Abstract: Human peripheral blood mononuclear cells (PBMCs) originate from hematopoietic stem cells (HSCs) in the bone marrow, which mainly includes lymphocytes (T cells, B cells, and natural killer [NK] cells) and monocytes. Cryopreserved PBMCs providing biobank resources are crucial for clinical application or scientific research. Here, we used flow cytometry to explore the influence of long-term cryopreservation on the quality of PBMCs with the aim of providing important evidence for the effective utilization of biobank resources. The PBMCs were isolated from the peripheral blood, which was collected from volunteers in the hospital. After long-term cryopreservation in liquid nitrogen, we analyzed the changes in cell numbers, viability, and multiple subtypes of PBMCs and studied the apoptosis, proliferation, activation, function, and status of T cells in comparison with freshly isolated PBMCs by flow cytometry, and then further tracked the effects of long-term cryopreservation on the same sample. Although the different cell types in the PBMCs dynamically changed compared with those in the freshly isolated samples, PBMC recovery and viability remained stable after long-term cryopreservation, and the number of most innate immune cells (e.g., monocytes and B cells) was significantly reduced compared to that of the freshly isolated PBMCs or long-term cryopreserved PBMCs; more importantly, the proportion of T cell subtypes, apoptosis, proliferation, and functional T cells, except for Tregs, were not affected by long-term cryopreservation. However, the proportions of activated T, naïve T, central memory T, effector T, and effector memory T cells dynamically changed after long-term cryopreservation. This article provides important evidence for the effective utilization of biobank resources. Long-term cryopreserved PBMCs can be partly used as biological resources for clinical research or basic studies, but the effect of cryopreservation on PBMCs should be considered when selecting cell samples, especially in research relating to activating or inhibiting function.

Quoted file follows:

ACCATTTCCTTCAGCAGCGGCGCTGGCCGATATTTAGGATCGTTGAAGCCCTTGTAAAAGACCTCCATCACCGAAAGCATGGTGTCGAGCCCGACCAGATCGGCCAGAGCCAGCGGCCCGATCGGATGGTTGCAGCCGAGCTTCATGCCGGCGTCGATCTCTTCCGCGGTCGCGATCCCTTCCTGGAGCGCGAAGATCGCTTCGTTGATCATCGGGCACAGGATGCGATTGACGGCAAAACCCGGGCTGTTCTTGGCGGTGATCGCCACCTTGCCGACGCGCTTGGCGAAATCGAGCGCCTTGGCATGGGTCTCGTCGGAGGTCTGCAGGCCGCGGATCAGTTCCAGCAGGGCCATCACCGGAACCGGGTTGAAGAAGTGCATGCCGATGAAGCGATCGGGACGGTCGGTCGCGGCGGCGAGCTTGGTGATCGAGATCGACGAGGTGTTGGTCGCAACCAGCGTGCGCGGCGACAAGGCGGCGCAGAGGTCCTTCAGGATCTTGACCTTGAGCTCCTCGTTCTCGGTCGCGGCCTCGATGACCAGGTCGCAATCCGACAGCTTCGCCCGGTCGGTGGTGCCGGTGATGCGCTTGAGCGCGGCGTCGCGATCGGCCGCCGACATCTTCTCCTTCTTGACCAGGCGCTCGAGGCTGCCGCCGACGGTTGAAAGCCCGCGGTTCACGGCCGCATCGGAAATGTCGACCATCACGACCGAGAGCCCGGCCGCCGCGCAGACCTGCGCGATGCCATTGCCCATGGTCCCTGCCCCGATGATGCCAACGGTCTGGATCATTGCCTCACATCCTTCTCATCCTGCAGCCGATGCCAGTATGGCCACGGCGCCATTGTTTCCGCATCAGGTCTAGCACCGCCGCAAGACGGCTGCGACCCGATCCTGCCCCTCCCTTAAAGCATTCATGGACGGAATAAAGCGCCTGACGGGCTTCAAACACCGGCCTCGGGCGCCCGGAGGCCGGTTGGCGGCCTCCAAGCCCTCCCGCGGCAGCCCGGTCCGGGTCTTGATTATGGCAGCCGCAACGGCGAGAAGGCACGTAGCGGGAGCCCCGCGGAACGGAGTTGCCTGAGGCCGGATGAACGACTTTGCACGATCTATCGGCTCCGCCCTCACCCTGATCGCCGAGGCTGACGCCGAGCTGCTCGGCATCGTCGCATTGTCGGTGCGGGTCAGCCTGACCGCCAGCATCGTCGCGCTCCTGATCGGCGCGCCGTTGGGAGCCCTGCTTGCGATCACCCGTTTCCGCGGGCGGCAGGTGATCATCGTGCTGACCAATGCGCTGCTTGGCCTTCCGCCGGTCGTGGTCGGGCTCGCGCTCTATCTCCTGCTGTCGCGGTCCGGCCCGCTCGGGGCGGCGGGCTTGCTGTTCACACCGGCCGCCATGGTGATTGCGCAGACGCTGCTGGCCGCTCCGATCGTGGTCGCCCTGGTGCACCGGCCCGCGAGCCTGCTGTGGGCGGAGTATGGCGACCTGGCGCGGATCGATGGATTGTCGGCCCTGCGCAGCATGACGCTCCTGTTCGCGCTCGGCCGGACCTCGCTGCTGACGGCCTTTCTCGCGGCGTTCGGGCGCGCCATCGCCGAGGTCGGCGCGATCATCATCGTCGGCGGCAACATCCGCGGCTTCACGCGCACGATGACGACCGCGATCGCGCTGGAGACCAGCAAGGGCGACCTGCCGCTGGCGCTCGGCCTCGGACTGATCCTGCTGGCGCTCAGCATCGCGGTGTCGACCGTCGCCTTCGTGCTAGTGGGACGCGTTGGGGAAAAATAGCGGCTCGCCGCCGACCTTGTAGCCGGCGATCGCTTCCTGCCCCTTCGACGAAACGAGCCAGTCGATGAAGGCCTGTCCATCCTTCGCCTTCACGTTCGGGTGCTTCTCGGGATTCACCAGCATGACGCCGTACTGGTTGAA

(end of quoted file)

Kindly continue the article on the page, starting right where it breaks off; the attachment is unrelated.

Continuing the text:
Journal Link: 10.21203/rs.3.rs-1059931/v1 Journal Link: Publisher Website Journal Link: Download PDF Journal Link: Google Scholar